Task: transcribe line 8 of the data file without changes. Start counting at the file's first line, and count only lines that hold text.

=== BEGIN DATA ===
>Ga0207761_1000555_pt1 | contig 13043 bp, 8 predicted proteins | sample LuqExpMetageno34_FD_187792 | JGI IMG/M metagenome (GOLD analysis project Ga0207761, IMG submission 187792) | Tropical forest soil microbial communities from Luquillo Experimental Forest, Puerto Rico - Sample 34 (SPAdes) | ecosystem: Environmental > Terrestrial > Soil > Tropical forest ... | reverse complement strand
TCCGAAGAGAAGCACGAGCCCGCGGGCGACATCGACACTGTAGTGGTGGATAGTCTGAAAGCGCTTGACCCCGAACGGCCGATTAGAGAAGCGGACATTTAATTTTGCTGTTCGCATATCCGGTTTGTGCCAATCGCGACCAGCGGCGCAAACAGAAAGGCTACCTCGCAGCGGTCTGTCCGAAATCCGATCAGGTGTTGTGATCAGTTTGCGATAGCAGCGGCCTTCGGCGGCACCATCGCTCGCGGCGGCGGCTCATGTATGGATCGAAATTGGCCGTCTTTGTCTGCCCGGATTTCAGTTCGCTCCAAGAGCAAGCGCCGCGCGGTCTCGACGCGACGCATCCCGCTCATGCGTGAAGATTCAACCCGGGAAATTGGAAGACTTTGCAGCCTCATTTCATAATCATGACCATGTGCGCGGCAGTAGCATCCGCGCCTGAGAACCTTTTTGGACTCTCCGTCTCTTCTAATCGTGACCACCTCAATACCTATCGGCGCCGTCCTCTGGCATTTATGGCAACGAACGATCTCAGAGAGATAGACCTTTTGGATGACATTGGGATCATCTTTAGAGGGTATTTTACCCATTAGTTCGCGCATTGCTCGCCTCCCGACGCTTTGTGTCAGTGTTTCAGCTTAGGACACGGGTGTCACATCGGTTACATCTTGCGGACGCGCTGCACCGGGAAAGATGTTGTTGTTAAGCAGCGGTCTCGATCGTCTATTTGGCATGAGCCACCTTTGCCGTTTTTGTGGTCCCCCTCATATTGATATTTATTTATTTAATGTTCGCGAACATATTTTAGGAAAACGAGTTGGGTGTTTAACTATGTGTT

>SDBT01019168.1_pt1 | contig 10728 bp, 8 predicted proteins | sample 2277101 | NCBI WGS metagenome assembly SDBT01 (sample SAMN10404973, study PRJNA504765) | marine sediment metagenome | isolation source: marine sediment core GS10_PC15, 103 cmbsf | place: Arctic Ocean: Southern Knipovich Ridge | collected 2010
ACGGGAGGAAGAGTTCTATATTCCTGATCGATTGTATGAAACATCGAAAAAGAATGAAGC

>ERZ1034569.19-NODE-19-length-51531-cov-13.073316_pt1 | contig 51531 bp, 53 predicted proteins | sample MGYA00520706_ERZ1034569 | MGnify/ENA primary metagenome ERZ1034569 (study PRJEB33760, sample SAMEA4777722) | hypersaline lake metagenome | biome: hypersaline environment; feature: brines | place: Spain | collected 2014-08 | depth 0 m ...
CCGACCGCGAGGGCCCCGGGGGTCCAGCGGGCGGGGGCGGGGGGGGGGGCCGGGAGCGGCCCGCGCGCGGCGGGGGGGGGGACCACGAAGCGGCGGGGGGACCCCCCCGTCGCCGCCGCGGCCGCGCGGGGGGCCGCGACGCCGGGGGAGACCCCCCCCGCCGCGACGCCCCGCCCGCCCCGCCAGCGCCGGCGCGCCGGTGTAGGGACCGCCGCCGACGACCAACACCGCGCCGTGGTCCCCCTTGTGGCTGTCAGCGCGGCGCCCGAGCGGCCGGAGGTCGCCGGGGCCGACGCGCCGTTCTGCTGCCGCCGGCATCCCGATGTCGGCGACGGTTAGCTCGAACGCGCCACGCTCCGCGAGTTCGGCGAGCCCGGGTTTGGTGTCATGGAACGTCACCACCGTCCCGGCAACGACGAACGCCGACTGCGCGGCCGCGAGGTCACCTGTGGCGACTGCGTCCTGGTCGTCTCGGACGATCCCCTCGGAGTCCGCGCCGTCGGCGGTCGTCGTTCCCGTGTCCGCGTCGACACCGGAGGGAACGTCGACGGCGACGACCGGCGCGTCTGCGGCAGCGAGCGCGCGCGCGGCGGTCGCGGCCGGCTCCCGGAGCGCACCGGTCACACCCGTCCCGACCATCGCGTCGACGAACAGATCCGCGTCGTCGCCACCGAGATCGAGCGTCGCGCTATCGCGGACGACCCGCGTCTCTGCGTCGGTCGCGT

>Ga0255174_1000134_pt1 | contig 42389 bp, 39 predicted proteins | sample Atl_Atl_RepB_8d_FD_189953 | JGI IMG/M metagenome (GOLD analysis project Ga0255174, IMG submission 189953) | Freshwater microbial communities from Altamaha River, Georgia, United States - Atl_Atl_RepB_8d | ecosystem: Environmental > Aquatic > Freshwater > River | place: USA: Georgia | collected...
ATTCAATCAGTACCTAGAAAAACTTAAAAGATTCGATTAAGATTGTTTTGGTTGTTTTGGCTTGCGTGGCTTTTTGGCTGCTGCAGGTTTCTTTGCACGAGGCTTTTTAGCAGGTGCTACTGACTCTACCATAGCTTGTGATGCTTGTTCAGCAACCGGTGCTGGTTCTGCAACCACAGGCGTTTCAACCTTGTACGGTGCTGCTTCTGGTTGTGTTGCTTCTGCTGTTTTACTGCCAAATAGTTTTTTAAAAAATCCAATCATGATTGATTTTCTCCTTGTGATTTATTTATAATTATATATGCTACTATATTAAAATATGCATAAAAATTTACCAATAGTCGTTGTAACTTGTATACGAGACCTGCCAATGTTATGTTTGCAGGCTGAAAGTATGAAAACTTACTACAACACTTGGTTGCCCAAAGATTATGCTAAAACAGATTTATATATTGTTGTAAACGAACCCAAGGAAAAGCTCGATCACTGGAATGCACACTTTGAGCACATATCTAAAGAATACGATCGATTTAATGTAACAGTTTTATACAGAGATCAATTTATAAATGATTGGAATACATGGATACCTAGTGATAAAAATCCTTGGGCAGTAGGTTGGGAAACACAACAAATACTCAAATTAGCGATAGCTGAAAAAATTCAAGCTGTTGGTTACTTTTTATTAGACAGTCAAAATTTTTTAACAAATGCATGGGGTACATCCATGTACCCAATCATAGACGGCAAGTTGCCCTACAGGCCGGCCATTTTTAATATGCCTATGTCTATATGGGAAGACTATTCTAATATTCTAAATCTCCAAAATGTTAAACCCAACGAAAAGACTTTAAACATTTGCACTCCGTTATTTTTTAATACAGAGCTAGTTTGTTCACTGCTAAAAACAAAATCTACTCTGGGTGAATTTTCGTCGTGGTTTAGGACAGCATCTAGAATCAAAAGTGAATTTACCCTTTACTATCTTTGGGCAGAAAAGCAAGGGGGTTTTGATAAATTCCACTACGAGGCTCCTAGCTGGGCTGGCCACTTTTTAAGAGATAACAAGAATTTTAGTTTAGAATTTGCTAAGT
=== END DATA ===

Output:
ATTCAATCAGTACCTAGAAAAACTTAAAAGATTCGATTAAGATTGTTTTGGTTGTTTTGGCTTGCGTGGCTTTTTGGCTGCTGCAGGTTTCTTTGCACGAGGCTTTTTAGCAGGTGCTACTGACTCTACCATAGCTTGTGATGCTTGTTCAGCAACCGGTGCTGGTTCTGCAACCACAGGCGTTTCAACCTTGTACGGTGCTGCTTCTGGTTGTGTTGCTTCTGCTGTTTTACTGCCAAATAGTTTTTTAAAAAATCCAATCATGATTGATTTTCTCCTTGTGATTTATTTATAATTATATATGCTACTATATTAAAATATGCATAAAAATTTACCAATAGTCGTTGTAACTTGTATACGAGACCTGCCAATGTTATGTTTGCAGGCTGAAAGTATGAAAACTTACTACAACACTTGGTTGCCCAAAGATTATGCTAAAACAGATTTATATATTGTTGTAAACGAACCCAAGGAAAAGCTCGATCACTGGAATGCACACTTTGAGCACATATCTAAAGAATACGATCGATTTAATGTAACAGTTTTATACAGAGATCAATTTATAAATGATTGGAATACATGGATACCTAGTGATAAAAATCCTTGGGCAGTAGGTTGGGAAACACAACAAATACTCAAATTAGCGATAGCTGAAAAAATTCAAGCTGTTGGTTACTTTTTATTAGACAGTCAAAATTTTTTAACAAATGCATGGGGTACATCCATGTACCCAATCATAGACGGCAAGTTGCCCTACAGGCCGGCCATTTTTAATATGCCTATGTCTATATGGGAAGACTATTCTAATATTCTAAATCTCCAAAATGTTAAACCCAACGAAAAGACTTTAAACATTTGCACTCCGTTATTTTTTAATACAGAGCTAGTTTGTTCACTGCTAAAAACAAAATCTACTCTGGGTGAATTTTCGTCGTGGTTTAGGACAGCATCTAGAATCAAAAGTGAATTTACCCTTTACTATCTTTGGGCAGAAAAGCAAGGGGGTTTTGATAAATTCCACTACGAGGCTCCTAGCTGGGCTGGCCACTTTTTAAGAGATAACAAGAATTTTAGTTTAGAATTTGCTAAGT